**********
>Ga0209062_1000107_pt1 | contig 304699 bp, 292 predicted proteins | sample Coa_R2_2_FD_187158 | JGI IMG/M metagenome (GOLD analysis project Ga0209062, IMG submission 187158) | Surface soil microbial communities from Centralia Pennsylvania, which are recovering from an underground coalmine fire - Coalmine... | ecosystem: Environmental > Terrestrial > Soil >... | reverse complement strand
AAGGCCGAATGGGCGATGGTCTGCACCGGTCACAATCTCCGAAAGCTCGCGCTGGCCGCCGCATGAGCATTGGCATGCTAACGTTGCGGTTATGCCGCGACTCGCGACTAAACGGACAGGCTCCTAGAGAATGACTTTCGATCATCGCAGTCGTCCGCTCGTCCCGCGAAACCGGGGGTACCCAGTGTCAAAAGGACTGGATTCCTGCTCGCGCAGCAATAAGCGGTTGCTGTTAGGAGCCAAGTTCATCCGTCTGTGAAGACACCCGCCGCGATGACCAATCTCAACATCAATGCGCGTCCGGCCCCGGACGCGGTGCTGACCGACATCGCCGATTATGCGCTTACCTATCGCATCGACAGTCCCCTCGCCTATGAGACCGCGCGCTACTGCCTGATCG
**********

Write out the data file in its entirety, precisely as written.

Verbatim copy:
>Ga0209062_1000107_pt1 | contig 304699 bp, 292 predicted proteins | sample Coa_R2_2_FD_187158 | JGI IMG/M metagenome (GOLD analysis project Ga0209062, IMG submission 187158) | Surface soil microbial communities from Centralia Pennsylvania, which are recovering from an underground coalmine fire - Coalmine... | ecosystem: Environmental > Terrestrial > Soil >... | reverse complement strand
AAGGCCGAATGGGCGATGGTCTGCACCGGTCACAATCTCCGAAAGCTCGCGCTGGCCGCCGCATGAGCATTGGCATGCTAACGTTGCGGTTATGCCGCGACTCGCGACTAAACGGACAGGCTCCTAGAGAATGACTTTCGATCATCGCAGTCGTCCGCTCGTCCCGCGAAACCGGGGGTACCCAGTGTCAAAAGGACTGGATTCCTGCTCGCGCAGCAATAAGCGGTTGCTGTTAGGAGCCAAGTTCATCCGTCTGTGAAGACACCCGCCGCGATGACCAATCTCAACATCAATGCGCGTCCGGCCCCGGACGCGGTGCTGACCGACATCGCCGATTATGCGCTTACCTATCGCATCGACAGTCCCCTCGCCTATGAGACCGCGCGCTACTGCCTGATCG